Physical exercise for Alzheimer's disease prevention
Exercise has been associated with a reduced incidence of Alzheimer's disease. There are a number of theories that attempt to explain this association, but so far it is not scientifically clear how or why physical activity plays a role in reducing the chances of getting Alzheimer's disease. Studies have not pointed to a particular fitness method that is more effective than other fitness methods for Alzheimer's disease prevention.
The current recommendation is to maintain regular and consistent physical activity. Activities such as walking, swimming, biking, jogging and moderate athletic activity seem to provide the same benefit in Alzheimer's prevention as more physically demanding competitive sports. However, exercise that is associated with head injuries has been found to contribute to psychosocial problems and may worsen Alzheimer’s disease.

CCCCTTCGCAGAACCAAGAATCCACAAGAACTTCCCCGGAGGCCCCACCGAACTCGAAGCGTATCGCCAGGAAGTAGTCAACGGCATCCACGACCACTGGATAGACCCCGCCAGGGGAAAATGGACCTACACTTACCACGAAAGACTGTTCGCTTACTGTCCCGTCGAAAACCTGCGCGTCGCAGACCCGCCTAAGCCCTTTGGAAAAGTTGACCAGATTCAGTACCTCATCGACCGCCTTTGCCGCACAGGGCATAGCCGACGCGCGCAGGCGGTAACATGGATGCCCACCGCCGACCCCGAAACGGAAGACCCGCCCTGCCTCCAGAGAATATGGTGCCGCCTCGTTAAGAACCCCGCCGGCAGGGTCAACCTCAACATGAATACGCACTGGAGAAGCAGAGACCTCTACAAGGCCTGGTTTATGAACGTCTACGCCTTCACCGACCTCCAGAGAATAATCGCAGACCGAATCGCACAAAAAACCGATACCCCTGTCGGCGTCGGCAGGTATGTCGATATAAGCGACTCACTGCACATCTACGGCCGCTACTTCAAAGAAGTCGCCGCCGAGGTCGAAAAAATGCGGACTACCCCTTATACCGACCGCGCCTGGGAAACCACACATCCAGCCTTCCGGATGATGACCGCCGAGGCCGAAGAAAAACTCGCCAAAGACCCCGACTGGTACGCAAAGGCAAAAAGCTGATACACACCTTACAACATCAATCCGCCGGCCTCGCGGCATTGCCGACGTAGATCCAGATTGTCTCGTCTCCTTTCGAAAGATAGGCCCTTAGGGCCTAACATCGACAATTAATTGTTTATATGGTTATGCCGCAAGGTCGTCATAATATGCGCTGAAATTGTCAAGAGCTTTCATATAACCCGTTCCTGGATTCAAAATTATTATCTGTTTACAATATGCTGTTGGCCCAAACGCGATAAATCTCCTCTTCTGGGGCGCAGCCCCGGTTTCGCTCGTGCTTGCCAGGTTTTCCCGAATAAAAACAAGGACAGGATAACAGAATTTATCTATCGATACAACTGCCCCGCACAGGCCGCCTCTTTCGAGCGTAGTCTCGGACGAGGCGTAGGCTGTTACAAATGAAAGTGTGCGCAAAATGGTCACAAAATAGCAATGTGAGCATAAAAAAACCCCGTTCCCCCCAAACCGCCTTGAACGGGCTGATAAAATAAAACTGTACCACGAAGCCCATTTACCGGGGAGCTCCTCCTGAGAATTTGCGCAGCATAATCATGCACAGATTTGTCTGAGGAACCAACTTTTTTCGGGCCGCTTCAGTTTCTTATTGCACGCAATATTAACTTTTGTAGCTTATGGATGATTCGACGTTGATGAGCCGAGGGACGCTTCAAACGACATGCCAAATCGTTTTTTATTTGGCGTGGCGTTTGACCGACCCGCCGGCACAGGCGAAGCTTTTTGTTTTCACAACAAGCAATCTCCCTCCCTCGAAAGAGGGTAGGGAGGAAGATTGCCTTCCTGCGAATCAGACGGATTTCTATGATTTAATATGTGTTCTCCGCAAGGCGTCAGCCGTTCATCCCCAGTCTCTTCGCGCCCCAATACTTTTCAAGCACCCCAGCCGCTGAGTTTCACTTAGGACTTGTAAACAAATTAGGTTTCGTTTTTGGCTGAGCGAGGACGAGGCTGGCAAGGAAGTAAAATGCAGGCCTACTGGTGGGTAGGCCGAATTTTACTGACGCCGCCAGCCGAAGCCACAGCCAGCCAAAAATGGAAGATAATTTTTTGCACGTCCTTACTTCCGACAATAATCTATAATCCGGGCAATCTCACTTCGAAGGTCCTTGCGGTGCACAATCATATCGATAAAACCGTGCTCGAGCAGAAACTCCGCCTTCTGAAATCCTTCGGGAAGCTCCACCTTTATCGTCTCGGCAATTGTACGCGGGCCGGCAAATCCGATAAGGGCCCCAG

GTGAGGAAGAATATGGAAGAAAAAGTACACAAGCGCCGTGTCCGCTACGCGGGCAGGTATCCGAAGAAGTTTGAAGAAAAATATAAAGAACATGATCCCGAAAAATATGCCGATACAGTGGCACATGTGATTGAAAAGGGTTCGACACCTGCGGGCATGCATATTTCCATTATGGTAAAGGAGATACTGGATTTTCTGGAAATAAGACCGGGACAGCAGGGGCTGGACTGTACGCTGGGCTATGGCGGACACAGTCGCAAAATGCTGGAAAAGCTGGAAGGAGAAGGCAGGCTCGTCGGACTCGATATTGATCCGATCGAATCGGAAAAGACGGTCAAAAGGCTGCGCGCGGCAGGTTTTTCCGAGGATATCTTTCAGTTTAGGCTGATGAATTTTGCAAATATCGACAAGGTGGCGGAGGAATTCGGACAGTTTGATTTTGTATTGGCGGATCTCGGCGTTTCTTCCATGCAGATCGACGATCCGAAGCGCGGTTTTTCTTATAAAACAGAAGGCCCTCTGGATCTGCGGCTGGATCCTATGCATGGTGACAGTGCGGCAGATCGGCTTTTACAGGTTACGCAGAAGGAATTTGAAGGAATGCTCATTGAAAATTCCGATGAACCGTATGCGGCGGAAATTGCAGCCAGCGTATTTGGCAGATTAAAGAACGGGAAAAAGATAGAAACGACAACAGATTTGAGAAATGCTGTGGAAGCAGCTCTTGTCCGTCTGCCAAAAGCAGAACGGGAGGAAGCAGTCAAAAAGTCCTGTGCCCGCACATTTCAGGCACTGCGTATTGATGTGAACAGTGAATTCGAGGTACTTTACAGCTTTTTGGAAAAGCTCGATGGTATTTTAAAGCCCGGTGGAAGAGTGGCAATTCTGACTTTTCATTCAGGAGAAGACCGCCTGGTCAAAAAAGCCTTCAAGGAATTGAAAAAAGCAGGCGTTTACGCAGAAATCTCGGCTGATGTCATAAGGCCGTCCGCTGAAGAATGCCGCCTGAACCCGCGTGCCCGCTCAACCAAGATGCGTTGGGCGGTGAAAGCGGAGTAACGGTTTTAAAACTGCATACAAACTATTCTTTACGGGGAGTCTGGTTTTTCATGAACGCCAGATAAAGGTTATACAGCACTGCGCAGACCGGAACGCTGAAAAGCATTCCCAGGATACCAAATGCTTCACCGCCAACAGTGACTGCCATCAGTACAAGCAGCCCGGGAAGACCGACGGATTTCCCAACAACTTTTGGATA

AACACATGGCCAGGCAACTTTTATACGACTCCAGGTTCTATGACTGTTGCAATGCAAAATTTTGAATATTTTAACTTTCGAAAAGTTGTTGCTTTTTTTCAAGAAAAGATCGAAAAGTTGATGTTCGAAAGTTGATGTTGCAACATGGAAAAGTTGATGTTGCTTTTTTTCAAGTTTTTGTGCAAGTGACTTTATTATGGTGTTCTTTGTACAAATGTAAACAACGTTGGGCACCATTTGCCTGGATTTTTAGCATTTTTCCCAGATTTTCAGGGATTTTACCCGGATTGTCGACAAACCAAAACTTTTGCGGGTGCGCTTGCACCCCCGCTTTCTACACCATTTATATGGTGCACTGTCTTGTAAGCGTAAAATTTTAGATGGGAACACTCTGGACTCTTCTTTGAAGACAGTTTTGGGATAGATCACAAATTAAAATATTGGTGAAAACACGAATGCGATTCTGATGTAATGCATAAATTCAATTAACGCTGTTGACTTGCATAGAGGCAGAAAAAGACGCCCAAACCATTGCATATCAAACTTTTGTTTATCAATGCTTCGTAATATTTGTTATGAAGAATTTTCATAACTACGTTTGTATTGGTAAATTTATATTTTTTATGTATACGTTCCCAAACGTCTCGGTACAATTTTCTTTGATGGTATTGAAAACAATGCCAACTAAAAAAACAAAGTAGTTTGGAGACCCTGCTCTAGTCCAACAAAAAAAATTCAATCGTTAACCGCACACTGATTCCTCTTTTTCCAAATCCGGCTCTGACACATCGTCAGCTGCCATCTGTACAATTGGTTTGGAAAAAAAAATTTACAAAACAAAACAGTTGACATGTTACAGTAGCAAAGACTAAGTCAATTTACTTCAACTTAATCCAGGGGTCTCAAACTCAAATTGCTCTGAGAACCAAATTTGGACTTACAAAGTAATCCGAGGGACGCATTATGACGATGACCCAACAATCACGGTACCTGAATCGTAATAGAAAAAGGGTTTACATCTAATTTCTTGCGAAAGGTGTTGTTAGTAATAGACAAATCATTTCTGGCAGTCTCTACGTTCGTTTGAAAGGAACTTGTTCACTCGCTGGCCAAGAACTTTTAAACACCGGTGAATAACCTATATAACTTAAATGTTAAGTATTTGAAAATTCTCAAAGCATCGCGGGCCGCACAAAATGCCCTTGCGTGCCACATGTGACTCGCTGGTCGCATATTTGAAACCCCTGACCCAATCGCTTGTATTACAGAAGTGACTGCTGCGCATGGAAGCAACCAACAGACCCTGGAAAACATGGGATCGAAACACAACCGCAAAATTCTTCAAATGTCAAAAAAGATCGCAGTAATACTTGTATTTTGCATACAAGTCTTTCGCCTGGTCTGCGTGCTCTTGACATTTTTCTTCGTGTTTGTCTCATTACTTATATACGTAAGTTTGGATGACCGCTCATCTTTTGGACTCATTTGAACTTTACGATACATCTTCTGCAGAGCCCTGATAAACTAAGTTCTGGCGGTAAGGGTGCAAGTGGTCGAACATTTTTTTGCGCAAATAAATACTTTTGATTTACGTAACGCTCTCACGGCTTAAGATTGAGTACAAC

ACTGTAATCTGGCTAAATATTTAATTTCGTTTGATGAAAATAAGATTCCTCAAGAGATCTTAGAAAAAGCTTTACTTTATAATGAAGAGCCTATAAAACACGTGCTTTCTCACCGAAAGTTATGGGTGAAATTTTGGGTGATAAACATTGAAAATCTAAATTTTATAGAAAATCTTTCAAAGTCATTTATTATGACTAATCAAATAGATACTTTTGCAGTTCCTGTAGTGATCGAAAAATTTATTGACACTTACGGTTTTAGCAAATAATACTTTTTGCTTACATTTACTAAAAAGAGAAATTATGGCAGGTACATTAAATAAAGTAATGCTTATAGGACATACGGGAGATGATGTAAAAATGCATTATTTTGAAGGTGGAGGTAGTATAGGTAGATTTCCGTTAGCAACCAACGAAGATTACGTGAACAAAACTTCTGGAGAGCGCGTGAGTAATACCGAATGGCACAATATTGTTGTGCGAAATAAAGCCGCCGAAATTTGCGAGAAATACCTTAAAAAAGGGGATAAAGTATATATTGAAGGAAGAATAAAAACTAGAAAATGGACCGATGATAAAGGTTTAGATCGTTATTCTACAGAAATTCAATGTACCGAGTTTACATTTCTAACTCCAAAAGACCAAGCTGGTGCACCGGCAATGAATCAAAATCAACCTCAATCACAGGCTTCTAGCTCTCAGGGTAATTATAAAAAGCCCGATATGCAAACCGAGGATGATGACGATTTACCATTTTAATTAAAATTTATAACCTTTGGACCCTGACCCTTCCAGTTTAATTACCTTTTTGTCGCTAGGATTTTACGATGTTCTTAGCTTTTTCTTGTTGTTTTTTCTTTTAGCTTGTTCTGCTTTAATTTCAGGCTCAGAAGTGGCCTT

Risk factor modification for Alzheimer's disease prevention
Medical management of the known risk factors for Alzheimer's disease is the preventative approach with the strongest evidence. Medical conditions such as hypertension, diabetes, heart disease and stroke are considered contributors to the development of Alzheimer's disease. Prevention of these conditions requires scheduled medical examinations with a doctor who may order screening tests if there is concern that needs deeper investigation. Often, prescription medication may be necessary to treat underlying medical conditions and to prevent them from worsening.
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